Each year between now and 2020, OMG will observe changes in ice elevation for nearly all of Greenland’s marine-terminating glaciers as well as changes in the hydrographic properties of Atlantic Water on the shelf. rough careful analysis of these data in conjunction with improved maps of sea-floor bathymetry and results from high-resolution ocean model simulations, the OMG mission will provide new insights into the expected impact of future ocean-ice interactions on Greenland Ice Sheet mass loss.
The Raw data will also be freely available
Back to that key question driving OMG
Will we see 5 feet of sea level rise this century … or more?
Answering that question is of vital importance, and we need to know asap. OMG is enabling this question to be addressed. What we now know should greatly worry us, but right now there are no definitive answers … yet.
Once the data set is rich enough, it then becomes possible to feed all the data into a model and look ahead to 2100 to see what will actually happen, but not yet …
“It’s too early” to run the model, said Mathieu Morlighem, a researcher at the University of California, Irvine and the lead author of one of the papers presenting the accumulating data. “I think you need to wait another year or two, maybe more. It was not possible at all before OMG.”
What is now rather clear is that there are mechanisms in place that may indeed lead to a far faster melt than that anticipated by the 2013 IPCC report.
“These kinds of results suggest that we could be in for more sea level rise than we thought, And we’re not alone; the fact is that almost every time some new results come out of Greenland or Antarctica, we find these glaciers are more vulnerable than we thought.”
– Josh Willis, principal investigator on the mission at NASA’s Jet Propulsion Laboratory
- 10th Feb : Chris Mooney covers this story within The Washington Post – NASA launched an unprecedented study of Greenland’s melting. Now, the data are coming in …
“We’ve never observed Greenland disappearing before, and that’s what OMG is about,” says Josh Willis, a researcher at NASA’s Jet Propulsion Laboratory who is the principal investigator on the mission. “We want to watch how it shrinks over the next five years, and see how we can use that information to better predict the future.”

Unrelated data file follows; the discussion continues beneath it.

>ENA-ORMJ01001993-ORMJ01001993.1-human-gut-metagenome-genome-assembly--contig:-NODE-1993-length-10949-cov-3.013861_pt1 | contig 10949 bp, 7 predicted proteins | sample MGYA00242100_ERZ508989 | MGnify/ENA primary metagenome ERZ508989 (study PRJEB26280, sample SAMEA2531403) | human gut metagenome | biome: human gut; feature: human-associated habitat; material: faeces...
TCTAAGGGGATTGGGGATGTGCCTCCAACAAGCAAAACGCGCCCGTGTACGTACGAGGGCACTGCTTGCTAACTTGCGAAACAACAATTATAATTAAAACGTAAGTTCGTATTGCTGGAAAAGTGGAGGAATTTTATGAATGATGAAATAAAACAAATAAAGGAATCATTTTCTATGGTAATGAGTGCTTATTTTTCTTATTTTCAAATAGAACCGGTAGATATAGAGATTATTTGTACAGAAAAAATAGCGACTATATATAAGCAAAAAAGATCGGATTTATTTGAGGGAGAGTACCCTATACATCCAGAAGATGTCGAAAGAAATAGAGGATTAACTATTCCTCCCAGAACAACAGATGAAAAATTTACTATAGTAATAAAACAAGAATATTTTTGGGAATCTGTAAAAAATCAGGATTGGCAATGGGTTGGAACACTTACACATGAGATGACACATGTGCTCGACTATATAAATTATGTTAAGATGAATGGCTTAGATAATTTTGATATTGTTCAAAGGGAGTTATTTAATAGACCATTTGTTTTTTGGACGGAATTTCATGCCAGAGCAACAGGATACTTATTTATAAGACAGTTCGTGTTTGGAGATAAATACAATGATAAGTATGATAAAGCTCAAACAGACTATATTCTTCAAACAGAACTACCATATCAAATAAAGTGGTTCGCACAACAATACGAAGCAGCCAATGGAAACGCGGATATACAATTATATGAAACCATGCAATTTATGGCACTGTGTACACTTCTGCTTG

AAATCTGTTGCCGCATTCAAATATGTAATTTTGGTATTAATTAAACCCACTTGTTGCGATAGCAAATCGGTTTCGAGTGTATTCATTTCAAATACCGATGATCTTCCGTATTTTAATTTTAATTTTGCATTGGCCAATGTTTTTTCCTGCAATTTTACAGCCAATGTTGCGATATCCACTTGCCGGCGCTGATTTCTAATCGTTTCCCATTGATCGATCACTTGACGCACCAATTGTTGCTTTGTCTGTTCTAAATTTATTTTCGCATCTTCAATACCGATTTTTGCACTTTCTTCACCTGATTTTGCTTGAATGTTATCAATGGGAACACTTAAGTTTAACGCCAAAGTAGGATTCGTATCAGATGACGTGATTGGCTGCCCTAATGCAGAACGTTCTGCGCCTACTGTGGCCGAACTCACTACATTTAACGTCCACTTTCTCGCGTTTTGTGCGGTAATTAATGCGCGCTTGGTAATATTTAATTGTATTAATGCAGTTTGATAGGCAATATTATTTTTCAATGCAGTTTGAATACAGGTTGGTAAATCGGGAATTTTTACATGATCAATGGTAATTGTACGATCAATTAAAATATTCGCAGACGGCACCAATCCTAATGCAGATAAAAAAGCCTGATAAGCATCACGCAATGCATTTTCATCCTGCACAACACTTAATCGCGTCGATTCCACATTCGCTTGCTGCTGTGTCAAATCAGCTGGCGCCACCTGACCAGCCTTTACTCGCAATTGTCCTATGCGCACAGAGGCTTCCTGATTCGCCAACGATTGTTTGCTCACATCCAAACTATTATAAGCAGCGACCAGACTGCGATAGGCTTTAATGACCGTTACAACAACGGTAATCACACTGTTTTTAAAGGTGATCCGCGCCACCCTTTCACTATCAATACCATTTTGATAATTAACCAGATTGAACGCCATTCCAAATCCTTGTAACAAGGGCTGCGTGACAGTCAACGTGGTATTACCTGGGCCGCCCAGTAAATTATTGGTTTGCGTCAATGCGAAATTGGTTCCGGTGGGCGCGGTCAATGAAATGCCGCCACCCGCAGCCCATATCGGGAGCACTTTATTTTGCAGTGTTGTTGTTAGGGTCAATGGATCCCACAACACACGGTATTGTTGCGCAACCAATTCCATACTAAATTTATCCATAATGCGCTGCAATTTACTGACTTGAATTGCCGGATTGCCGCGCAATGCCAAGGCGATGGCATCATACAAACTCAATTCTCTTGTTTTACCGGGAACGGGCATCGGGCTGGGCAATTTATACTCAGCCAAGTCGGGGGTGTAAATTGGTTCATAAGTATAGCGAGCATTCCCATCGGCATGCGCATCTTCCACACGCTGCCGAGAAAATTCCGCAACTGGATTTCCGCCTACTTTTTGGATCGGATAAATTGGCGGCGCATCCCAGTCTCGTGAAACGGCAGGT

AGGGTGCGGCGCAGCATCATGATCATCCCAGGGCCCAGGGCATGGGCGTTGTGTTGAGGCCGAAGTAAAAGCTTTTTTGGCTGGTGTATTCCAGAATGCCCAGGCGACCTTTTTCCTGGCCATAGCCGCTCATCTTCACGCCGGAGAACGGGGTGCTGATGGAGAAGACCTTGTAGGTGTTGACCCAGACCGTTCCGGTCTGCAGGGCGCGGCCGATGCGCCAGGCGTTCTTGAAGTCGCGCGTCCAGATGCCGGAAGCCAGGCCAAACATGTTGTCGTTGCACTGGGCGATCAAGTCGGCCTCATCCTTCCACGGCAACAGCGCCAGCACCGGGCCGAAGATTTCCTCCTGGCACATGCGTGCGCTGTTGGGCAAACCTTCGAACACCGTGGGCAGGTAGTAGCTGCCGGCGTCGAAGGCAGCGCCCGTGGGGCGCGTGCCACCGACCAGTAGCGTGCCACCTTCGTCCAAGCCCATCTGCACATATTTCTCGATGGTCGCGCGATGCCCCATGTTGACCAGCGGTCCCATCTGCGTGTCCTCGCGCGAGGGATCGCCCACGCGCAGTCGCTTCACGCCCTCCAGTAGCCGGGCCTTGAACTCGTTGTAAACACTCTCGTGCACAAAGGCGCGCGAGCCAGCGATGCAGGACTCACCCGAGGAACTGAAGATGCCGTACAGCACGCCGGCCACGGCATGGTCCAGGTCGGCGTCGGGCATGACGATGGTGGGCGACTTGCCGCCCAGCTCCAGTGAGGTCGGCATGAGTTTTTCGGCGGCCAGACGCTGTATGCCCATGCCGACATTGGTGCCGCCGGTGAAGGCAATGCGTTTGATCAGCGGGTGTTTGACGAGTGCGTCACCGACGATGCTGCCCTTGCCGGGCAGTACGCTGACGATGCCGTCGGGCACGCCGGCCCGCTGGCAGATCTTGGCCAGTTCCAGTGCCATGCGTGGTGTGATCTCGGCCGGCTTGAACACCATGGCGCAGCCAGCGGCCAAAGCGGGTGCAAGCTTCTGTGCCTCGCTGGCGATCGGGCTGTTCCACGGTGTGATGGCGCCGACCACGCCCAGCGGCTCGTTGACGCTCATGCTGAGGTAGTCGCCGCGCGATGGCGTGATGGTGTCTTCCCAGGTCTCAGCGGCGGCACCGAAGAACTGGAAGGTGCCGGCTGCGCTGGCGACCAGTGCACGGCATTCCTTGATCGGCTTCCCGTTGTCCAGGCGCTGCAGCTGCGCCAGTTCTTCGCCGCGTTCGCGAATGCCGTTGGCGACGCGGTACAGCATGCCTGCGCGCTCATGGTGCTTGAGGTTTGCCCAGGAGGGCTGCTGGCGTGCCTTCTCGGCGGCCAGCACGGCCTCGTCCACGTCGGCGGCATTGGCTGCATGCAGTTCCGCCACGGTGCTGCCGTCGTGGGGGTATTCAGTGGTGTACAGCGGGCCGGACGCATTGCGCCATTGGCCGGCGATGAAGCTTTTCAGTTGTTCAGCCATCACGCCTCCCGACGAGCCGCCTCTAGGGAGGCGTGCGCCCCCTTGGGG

- 9th Feb : NASA announcement – NASA, UCI Reveal New Details of Greenland Ice Loss …
Less than a year after the first research flight kicked off NASA’s Oceans Melting Greenland campaign last March, data from the new program are providing a dramatic increase in knowledge of how Greenland’s ice sheet is melting from below. Two new research papers in the journal Oceanography use OMG observations to document how meltwater and ocean currents are interacting along Greenland’s west coast and to improve seafloor maps used to predict future melting and subsequent sea level rise.
- 1st Feb : Glaciers on the edge …
“This year we’re gonna bring it!” Oceans Melting Greenland (OMG) Principal Investigator Josh Willis told me excitedly. “It’s the beginning of year two of this five-year airborne mission, which means that by comparing data from the first and second years, we’ll be able to observe changes in Greenland’s glaciers and coastal ocean water for the first time.” Glaciers around Greenland’s jagged coastline have been melting into the ocean and causing increased sea level rise, so measuring the amount of ice mass loss will help us understand the impact of these changes, Willis said. “Will we see 5 feet of sea level rise this century … or more?”